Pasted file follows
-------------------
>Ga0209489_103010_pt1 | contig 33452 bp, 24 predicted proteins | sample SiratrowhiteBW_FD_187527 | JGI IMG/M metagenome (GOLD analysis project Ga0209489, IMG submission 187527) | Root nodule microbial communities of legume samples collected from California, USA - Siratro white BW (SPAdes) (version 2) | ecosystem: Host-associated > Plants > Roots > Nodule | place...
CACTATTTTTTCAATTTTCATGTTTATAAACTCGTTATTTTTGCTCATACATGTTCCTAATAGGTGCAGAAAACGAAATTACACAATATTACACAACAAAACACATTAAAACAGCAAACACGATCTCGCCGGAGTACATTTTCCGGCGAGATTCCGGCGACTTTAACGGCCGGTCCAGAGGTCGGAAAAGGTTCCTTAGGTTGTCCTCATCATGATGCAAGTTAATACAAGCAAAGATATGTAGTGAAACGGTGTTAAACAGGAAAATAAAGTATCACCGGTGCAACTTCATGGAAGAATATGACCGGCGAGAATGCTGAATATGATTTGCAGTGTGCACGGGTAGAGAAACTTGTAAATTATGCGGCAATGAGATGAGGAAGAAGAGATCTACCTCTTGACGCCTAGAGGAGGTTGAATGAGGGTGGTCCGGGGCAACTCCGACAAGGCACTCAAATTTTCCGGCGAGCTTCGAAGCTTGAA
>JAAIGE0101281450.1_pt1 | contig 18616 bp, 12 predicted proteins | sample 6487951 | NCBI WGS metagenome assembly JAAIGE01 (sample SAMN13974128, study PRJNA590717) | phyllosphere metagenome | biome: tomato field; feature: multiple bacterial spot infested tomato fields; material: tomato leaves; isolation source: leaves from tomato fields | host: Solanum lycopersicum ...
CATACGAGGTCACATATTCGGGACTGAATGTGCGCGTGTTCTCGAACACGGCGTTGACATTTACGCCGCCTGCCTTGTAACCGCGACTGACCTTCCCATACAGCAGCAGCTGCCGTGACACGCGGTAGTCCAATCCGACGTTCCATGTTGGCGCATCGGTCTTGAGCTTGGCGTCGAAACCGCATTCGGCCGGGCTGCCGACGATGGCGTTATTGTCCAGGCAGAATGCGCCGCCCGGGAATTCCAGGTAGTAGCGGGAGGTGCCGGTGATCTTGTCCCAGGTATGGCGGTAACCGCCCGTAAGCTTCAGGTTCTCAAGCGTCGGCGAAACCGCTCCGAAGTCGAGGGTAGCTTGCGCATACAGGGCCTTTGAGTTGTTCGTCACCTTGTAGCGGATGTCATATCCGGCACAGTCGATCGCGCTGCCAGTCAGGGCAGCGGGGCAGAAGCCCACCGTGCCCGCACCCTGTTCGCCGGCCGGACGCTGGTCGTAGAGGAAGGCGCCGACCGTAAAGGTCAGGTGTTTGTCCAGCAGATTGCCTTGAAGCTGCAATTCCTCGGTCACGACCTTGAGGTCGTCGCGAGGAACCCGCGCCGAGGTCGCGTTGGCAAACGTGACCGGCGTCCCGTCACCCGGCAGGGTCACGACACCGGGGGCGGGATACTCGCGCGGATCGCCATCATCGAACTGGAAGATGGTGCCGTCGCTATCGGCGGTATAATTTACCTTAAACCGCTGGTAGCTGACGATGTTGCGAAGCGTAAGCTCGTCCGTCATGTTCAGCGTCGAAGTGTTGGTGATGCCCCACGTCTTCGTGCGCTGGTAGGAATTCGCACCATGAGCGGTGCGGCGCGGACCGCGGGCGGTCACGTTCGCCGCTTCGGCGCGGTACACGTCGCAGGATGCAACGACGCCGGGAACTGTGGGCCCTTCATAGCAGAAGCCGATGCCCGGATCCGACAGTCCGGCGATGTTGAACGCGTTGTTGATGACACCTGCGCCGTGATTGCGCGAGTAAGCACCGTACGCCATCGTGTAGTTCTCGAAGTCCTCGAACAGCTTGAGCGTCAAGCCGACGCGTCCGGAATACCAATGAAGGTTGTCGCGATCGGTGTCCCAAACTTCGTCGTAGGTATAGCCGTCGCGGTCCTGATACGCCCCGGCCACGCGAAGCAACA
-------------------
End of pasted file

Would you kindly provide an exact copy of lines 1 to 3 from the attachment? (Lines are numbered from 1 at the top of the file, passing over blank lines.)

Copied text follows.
>Ga0209489_103010_pt1 | contig 33452 bp, 24 predicted proteins | sample SiratrowhiteBW_FD_187527 | JGI IMG/M metagenome (GOLD analysis project Ga0209489, IMG submission 187527) | Root nodule microbial communities of legume samples collected from California, USA - Siratro white BW (SPAdes) (version 2) | ecosystem: Host-associated > Plants > Roots > Nodule | place...
CACTATTTTTTCAATTTTCATGTTTATAAACTCGTTATTTTTGCTCATACATGTTCCTAATAGGTGCAGAAAACGAAATTACACAATATTACACAACAAAACACATTAAAACAGCAAACACGATCTCGCCGGAGTACATTTTCCGGCGAGATTCCGGCGACTTTAACGGCCGGTCCAGAGGTCGGAAAAGGTTCCTTAGGTTGTCCTCATCATGATGCAAGTTAATACAAGCAAAGATATGTAGTGAAACGGTGTTAAACAGGAAAATAAAGTATCACCGGTGCAACTTCATGGAAGAATATGACCGGCGAGAATGCTGAATATGATTTGCAGTGTGCACGGGTAGAGAAACTTGTAAATTATGCGGCAATGAGATGAGGAAGAAGAGATCTACCTCTTGACGCCTAGAGGAGGTTGAATGAGGGTGGTCCGGGGCAACTCCGACAAGGCACTCAAATTTTCCGGCGAGCTTCGAAGCTTGAA
>JAAIGE0101281450.1_pt1 | contig 18616 bp, 12 predicted proteins | sample 6487951 | NCBI WGS metagenome assembly JAAIGE01 (sample SAMN13974128, study PRJNA590717) | phyllosphere metagenome | biome: tomato field; feature: multiple bacterial spot infested tomato fields; material: tomato leaves; isolation source: leaves from tomato fields | host: Solanum lycopersicum ...